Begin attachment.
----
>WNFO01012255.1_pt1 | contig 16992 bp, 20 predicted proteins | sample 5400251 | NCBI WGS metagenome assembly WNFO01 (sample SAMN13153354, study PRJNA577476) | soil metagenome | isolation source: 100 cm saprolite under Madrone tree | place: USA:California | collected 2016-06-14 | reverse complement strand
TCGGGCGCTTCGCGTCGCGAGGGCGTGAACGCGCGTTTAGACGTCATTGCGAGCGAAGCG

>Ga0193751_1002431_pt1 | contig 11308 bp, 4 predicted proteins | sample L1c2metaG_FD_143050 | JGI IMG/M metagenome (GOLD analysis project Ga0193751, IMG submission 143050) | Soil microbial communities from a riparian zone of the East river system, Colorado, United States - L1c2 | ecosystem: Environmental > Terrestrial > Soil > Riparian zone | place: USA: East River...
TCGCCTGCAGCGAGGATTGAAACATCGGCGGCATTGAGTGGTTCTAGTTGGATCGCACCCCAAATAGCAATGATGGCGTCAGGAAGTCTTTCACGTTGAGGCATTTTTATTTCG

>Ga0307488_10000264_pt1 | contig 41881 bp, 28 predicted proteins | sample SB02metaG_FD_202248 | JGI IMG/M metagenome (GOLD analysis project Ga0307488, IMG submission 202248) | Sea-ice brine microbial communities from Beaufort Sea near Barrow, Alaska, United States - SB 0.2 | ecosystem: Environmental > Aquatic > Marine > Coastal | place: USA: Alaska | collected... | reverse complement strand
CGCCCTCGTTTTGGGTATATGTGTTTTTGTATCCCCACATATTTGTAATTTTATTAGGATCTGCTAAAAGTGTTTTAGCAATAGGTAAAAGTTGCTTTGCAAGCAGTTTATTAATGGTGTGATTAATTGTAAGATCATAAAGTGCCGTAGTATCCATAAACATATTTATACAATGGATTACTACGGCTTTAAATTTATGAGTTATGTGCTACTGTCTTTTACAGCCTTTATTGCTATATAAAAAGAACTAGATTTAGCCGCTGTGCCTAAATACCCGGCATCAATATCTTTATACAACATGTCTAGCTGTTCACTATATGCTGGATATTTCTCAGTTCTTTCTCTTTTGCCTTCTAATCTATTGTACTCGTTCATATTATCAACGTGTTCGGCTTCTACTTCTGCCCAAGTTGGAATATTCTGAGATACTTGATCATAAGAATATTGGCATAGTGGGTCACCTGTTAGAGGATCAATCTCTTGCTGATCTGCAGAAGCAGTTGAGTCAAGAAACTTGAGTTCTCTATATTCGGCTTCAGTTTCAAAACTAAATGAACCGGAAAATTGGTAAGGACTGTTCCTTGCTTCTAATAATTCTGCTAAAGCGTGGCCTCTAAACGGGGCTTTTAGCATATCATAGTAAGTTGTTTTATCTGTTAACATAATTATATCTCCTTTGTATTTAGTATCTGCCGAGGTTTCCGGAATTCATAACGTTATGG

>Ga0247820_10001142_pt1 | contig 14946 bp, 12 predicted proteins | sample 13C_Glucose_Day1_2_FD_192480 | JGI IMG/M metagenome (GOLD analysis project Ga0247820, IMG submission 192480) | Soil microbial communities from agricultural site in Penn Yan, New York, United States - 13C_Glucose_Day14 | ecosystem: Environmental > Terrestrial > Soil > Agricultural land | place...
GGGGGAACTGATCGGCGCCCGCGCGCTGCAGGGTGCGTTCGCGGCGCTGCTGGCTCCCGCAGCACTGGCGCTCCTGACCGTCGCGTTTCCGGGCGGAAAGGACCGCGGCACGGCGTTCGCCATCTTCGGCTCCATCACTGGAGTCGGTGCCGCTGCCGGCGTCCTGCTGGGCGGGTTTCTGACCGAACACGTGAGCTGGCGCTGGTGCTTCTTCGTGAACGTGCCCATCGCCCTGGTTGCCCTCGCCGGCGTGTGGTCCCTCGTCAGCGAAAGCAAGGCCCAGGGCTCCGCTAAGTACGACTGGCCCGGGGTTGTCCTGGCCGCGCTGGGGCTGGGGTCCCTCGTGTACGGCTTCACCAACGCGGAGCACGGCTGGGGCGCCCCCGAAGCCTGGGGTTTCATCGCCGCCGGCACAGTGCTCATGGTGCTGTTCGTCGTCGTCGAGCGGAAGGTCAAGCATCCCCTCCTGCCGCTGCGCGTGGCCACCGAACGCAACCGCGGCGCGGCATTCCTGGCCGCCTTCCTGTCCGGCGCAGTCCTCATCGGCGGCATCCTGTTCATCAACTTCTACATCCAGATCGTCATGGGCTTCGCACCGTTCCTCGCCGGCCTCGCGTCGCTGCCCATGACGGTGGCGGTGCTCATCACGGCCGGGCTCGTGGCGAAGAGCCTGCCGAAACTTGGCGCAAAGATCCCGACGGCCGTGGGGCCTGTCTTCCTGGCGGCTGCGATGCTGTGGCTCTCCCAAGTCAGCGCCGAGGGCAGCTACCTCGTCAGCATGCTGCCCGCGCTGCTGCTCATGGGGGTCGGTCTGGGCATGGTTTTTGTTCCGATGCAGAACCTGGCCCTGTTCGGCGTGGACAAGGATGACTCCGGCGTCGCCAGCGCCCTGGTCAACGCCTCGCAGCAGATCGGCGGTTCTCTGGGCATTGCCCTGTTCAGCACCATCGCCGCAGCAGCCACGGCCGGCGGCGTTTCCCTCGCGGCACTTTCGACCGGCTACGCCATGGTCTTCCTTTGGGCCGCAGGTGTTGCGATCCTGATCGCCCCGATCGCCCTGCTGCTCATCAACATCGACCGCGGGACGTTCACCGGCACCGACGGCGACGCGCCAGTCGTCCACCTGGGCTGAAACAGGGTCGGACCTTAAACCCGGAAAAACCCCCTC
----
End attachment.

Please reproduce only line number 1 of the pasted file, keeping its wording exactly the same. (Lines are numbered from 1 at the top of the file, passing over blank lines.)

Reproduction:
>WNFO01012255.1_pt1 | contig 16992 bp, 20 predicted proteins | sample 5400251 | NCBI WGS metagenome assembly WNFO01 (sample SAMN13153354, study PRJNA577476) | soil metagenome | isolation source: 100 cm saprolite under Madrone tree | place: USA:California | collected 2016-06-14 | reverse complement strand